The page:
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lowered the chin rest
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MrYikes
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November 22, 2014 - 4:27 pm
Member Since: February 11, 2014
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Couple weeks ago, I replaced the fittings on Jane and have been using a chin rest.  But I found it too high so today I lowered it by 5 mm.  Putting it back together I realized that I had no thin cork to use (only the really thick round dots) (where do you get the thin stuff?) so I cut out a piece of posterboard and used that.  Lowering the rest puts me down where I think I like it,,,time will tell.

Everyday for the past week I have had to re-tune each violin and the past couple of days some of the pegs have spun loose.  Humidity or rather the lack of it is having an effect here, so today I filled an empty coffee tub (plastic) with water, cut some holes in the lid and set it on the floor near the violins, hope it helps.chinrest-006.JPGImage Enlarger

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Tucson1
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November 22, 2014 - 8:58 pm
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Hey Mr ,

I think this has been gone over in the past but here we are again ...it's all good ...no biggie ...humidity control can be a pain ..here in Tucson we can go from 2 % to 98 % in a matter of a few days ...oh boy ....we're having fun now ...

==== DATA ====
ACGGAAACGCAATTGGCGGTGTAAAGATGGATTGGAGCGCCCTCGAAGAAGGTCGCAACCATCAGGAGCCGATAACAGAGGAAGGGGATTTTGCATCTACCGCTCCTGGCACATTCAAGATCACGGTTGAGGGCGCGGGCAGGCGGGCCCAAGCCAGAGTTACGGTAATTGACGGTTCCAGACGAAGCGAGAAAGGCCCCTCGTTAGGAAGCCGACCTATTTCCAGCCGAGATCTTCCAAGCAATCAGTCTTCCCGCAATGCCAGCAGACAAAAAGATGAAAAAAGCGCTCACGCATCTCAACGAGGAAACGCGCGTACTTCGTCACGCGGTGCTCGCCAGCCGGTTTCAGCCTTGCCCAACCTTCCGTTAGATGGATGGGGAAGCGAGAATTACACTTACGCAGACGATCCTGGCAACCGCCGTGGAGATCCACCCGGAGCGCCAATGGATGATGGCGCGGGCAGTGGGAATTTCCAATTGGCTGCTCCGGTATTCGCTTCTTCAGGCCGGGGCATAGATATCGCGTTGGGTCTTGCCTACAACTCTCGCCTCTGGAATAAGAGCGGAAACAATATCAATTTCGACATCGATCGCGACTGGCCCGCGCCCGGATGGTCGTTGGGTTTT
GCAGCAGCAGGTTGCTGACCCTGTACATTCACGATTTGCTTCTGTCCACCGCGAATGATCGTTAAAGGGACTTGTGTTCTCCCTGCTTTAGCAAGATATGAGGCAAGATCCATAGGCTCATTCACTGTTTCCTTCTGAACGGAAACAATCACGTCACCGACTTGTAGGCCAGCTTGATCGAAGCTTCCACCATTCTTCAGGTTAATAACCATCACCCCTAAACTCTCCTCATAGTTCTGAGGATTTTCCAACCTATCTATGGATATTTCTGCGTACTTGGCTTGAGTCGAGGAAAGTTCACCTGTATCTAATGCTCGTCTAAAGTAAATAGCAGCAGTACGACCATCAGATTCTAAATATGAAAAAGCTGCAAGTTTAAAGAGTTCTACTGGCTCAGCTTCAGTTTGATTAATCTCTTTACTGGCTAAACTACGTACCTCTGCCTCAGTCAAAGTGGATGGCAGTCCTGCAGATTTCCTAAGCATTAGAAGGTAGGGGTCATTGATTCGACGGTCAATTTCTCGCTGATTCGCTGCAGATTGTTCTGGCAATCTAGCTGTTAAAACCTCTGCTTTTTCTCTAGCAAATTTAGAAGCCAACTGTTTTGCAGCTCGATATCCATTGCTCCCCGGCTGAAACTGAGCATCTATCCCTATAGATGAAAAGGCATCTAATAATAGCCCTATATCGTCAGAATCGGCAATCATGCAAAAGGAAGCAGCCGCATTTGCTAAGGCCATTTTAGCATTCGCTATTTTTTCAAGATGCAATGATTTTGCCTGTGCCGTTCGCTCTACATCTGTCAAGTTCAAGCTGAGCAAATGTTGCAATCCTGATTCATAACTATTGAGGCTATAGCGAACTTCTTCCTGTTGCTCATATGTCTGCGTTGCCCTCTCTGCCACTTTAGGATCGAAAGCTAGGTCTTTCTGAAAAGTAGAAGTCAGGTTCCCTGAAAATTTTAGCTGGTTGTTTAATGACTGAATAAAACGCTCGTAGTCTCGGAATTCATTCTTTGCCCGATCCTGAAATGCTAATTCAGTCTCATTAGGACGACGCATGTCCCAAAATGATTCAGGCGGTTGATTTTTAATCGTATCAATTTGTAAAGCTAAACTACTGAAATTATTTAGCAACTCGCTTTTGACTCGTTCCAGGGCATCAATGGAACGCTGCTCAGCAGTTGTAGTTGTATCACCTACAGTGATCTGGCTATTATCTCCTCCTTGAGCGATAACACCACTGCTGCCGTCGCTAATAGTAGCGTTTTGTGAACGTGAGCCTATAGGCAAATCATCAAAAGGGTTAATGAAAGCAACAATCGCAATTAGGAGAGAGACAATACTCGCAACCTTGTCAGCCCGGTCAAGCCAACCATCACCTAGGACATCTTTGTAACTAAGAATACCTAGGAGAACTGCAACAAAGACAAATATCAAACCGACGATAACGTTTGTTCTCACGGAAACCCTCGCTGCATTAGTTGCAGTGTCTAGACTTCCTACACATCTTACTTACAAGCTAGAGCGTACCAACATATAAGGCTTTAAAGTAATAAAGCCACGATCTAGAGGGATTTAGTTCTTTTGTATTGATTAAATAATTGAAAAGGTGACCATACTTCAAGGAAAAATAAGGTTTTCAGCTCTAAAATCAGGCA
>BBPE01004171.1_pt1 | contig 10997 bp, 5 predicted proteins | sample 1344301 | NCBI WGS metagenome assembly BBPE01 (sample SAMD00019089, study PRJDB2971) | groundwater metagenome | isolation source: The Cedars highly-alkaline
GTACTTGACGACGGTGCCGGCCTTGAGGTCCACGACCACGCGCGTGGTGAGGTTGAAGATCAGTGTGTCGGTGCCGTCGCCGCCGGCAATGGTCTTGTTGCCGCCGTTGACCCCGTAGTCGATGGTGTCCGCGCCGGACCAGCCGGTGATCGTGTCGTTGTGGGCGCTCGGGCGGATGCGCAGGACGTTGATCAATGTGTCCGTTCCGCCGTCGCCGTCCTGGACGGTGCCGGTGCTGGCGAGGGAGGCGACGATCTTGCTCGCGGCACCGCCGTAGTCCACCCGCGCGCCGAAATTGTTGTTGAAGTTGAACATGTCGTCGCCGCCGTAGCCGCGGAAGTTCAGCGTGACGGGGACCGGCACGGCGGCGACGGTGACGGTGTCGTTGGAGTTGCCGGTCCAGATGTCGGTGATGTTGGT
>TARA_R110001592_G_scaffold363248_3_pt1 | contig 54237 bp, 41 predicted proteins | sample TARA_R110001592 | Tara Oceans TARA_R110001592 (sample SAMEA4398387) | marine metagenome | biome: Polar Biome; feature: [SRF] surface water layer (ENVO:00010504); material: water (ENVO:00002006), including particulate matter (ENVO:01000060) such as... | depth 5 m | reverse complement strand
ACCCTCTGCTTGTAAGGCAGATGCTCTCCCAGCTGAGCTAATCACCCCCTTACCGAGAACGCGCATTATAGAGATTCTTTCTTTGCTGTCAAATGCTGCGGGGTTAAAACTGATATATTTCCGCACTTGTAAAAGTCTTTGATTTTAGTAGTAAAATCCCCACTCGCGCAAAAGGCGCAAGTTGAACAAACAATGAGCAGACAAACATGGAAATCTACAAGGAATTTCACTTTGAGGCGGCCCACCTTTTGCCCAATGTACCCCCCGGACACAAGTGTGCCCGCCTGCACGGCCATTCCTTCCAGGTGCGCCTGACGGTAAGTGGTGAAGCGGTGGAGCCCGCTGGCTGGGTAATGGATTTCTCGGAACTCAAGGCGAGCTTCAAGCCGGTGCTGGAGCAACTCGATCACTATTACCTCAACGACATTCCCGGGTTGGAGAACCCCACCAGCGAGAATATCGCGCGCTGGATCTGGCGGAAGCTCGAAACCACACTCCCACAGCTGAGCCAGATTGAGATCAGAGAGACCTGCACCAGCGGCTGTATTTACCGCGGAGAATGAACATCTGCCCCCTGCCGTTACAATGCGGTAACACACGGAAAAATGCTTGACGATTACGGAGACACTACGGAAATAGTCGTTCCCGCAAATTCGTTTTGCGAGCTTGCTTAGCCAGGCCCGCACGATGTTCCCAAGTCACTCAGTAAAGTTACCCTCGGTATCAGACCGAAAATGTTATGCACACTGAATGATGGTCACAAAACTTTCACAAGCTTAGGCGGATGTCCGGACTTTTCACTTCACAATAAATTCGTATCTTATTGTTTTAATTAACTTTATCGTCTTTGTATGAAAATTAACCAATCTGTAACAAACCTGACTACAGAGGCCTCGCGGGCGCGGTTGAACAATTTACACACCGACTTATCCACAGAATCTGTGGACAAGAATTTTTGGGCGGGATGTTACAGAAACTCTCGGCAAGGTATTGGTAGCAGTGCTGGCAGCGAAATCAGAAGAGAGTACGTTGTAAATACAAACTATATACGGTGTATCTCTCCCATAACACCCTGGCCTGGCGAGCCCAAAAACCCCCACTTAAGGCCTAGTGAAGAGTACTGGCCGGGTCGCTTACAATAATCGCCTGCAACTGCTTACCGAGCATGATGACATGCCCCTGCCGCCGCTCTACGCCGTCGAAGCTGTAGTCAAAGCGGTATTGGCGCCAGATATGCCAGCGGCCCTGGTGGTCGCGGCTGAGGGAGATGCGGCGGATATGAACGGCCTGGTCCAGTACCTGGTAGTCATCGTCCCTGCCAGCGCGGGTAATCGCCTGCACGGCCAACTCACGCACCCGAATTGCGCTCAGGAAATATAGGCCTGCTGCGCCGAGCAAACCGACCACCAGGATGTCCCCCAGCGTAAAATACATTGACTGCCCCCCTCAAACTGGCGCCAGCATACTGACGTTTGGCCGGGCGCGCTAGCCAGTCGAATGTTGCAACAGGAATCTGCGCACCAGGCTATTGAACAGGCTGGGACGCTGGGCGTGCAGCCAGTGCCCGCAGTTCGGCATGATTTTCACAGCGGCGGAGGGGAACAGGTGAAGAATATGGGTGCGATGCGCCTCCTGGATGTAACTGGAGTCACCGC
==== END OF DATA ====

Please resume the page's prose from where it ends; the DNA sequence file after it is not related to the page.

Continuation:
Trying to stay within the 40 % to 50 % range is not always possible ...dang ...unless yer keeping yer instruments in a humidity controlled room or cabinet ...ie ..cabinet is great if ya have one ...

Many violins have been treated with peg compound before you get them ...others not .

Combination Peg Drops / Peg Compound cures both slipping and sticking pegs ...my favorite ...I think Pierre has this brand in stock ...if yer of a mind to try it i think yer problems can be a thing of the past very quickly ...

Humidity control is still something we want to aid in the overall well being of our instruments ...you can get case humidifiers that work well but i don't care for the hose type that go inside the violin ...must be filled daily ...a small one like this one pictured with my peg drops / peg compound gets filled weekly and you can get longer ones fer the new style cases that need filling less often ....know that all hygrometers are not very accurate so if you get a cheap one ...welll there ya are ...

I'm sure Pierre can fix ya up here too ...all ya need do is ask him and place an order ...violin-1267good playing to ya ...    Oh , yeah ....thin cork ? most hardware stores carry it ...and you can thin it further by sanding ....i cut mine with a razor saw from a cork to a wine bottle ....IMG_2690.JPG

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DanielB
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November 23, 2014 - 5:37 am
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You can get the sheets of thin cork at most craft stores, even sometimes at dollar stores.

The humidity, well, I've never had any luck with keeping the house at a good range when winter gets cold.  Mostly the instruments spend more time in their cases then, with an in case humidifier.  Nothing fancy here, I use a pill bottle with holes drilled in the top filled with those silicon "water marbles".  I take the bottle out of the case and fill it up with water when I start morning practice, then pour off the excess and put it in the case when I put the violin away.  According to the hygrometer I keep in my case, that usually keeps it close to 50% humidity inside the case.  

It takes a while for low humidity to strip much moisture from the wood of the violin.  The finish has the outside covered, and the amount of wood that is actually bare on the inside is only open to the outside air at the f-holes.  So an hour or two of practice or an hour of playing here and there through the day won't do a lot to the wood, so long as it is kept at somewhere near the right humidity in the case.